Commercial Property Investment (A Guide!)

commercial property investment

IN THIS ARTICLE

Investing in commercial property represents a strategic approach to investment portfolio diversification, effectively mitigating risk.

The potential for financial returns from commercial real estate investments arises both through rental income, provided by leasing space to tenants, and through capital appreciation, as the market value of the property increases over time.

Unlike other investment assets like cash, bonds, and stocks, commercial real estate often exhibits low correlation with these markets. This means that the performance of commercial properties tends to be independent of the fluctuations in stock market trends, offering an additional layer of financial security amidst market volatility.

 

Section A: How to invest in commercial property

 

1. Commercial Property Investment Sectors

 

Commercial property investment in the UK encompasses three main sectors. Retail property includes shopping centres, supermarkets, retail parks, and high-street stores, offering a diverse range of consumer-focused spaces. Office property is designed specifically for business use, often necessitating the installation of high-speed internet and other vital business services, while industrial property covers industrial estates and warehouses, which serve a crucial role in manufacturing, logistics, and storage operations.

Investors looking to engage with these commercial property sectors have several avenues to consider.

Direct investment is one approach, where an investor purchases an entire property or a stake in one. However, this method may not be feasible for the majority of individuals due to the substantial financial commitment required.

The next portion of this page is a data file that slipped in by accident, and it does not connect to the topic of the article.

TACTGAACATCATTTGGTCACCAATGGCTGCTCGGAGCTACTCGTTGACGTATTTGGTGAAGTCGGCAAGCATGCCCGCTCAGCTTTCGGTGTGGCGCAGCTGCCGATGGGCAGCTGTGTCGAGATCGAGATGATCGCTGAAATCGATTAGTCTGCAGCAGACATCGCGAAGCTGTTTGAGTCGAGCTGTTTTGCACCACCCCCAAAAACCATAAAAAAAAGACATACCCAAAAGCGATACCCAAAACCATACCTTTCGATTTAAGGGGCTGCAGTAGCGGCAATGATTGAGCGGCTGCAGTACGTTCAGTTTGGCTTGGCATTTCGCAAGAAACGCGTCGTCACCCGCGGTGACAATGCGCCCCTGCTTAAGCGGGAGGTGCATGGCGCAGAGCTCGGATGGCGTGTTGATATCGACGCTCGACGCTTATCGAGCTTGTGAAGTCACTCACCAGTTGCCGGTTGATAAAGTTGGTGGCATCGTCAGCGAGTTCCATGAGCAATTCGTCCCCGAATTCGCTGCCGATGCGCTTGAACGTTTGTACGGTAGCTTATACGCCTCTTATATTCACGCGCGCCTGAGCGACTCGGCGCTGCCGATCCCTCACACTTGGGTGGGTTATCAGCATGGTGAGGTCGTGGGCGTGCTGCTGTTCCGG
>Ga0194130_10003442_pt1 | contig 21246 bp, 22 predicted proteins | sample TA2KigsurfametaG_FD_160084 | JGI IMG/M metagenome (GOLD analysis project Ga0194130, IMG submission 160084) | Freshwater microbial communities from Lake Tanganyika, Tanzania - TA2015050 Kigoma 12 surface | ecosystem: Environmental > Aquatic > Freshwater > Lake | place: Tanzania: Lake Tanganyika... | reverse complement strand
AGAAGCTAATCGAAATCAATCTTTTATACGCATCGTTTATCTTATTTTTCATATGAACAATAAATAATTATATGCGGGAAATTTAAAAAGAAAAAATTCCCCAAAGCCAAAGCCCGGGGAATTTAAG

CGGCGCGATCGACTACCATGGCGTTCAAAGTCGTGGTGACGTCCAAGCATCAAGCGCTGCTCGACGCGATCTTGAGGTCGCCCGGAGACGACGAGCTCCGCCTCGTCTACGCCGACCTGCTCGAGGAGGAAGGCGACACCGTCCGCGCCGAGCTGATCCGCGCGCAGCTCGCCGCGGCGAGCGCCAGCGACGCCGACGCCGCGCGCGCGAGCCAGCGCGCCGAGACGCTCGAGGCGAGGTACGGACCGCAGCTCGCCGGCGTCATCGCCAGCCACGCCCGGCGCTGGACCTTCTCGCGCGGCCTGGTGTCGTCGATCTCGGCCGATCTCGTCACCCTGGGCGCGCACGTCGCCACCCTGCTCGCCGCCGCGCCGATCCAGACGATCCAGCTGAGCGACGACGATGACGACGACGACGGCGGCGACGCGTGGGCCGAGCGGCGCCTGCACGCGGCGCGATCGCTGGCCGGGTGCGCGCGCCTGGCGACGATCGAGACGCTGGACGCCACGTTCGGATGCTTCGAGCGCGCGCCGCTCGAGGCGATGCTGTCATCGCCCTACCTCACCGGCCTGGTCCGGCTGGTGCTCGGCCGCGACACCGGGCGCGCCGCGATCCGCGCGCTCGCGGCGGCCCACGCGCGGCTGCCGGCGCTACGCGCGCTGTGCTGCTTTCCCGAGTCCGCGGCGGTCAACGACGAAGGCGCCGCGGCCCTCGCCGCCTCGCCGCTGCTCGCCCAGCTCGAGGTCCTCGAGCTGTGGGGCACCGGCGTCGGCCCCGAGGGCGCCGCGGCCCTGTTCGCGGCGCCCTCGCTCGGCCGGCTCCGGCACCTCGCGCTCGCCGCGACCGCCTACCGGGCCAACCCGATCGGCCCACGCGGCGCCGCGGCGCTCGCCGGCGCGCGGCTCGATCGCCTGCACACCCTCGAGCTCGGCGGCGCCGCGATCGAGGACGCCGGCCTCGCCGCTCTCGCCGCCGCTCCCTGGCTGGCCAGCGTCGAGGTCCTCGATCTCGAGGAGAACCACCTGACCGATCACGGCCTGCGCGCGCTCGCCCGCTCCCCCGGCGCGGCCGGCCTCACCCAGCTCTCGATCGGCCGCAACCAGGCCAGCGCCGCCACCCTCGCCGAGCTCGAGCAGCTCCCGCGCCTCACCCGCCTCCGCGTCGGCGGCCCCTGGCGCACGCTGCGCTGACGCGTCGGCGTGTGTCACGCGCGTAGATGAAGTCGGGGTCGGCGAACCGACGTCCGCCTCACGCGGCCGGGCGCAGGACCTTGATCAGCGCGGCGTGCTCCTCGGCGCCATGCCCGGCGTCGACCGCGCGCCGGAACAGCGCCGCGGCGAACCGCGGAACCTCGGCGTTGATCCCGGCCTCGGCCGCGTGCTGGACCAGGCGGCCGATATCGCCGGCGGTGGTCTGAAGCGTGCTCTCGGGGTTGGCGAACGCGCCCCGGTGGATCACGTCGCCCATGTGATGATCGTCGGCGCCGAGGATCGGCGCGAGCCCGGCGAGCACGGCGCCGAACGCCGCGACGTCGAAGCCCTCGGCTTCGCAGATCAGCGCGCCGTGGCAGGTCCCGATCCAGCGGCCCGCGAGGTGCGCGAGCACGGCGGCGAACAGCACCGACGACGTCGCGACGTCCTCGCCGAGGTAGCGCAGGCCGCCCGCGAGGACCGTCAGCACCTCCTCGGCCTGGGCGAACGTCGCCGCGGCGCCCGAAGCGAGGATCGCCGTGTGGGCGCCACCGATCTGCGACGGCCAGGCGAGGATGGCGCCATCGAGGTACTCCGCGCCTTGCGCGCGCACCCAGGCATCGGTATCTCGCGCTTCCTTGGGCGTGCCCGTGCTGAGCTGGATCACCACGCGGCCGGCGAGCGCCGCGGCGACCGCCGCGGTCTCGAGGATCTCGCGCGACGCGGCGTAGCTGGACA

Alternatively, investors can explore property funds, which can be either direct or indirect. These funds allow individuals to invest in commercial properties with a lower barrier to entry, broadening access to the commercial real estate market.

 

2. Investing in commercial property funds

 

While many investors gravitate towards the familiarity of residential real estate, commercial property presents a compelling, often more straightforward, and potentially cost-effective option.

The financial outlay for acquiring or developing commercial properties can reach into the millions, yielding significant rental revenues. However, such investments typically fall beyond the reach of smaller investors due to their substantial cost.

Consequently, the prevalent route to commercial property investment for most is through investment funds, such as unit trusts, Open-Ended Investment Companies (Oeics), or investment trusts. Our guide on different investment types offers further insight into these financial products.

These investment vehicles may directly hold commercial properties, providing investors with returns derived from both the appreciation of the property’s value and the rental income it generates. Alternatively, they might invest in stocks of companies associated with real estate, with returns coming from both share value growth and dividend payouts.

Entry into a property fund often requires a minimum investment of about £500 for a lump sum or £50 per month for those preferring to save regularly.

 

3. Investing in Direct Commercial Property Funds

 

Bricks-and-mortar funds are synonymous with direct investment in commercial property, where the fund itself acquires tangible real estate assets.

This approach diversifies risk by spreading investments across multiple properties. Thus, if a particular property is vacant and not generating rental income, others within the fund can still contribute earnings. Investors see returns through both the appreciation in property values and the income derived from rentals.

The rental component offers an annual yield, and upon liquidating your investment, the aim is to reclaim your initial outlay along with any appreciation in the fund’s property values, although it’s possible for the property value to decline below the initial investment.

a. Advantages of direct funds
Commercial leases often extend for five years or more, offering stability and a reduced risk of default compared to residential properties. Furthermore, leases typically include provisions for upward-only rent reviews, ensuring rental income keeps pace with inflation at a minimum.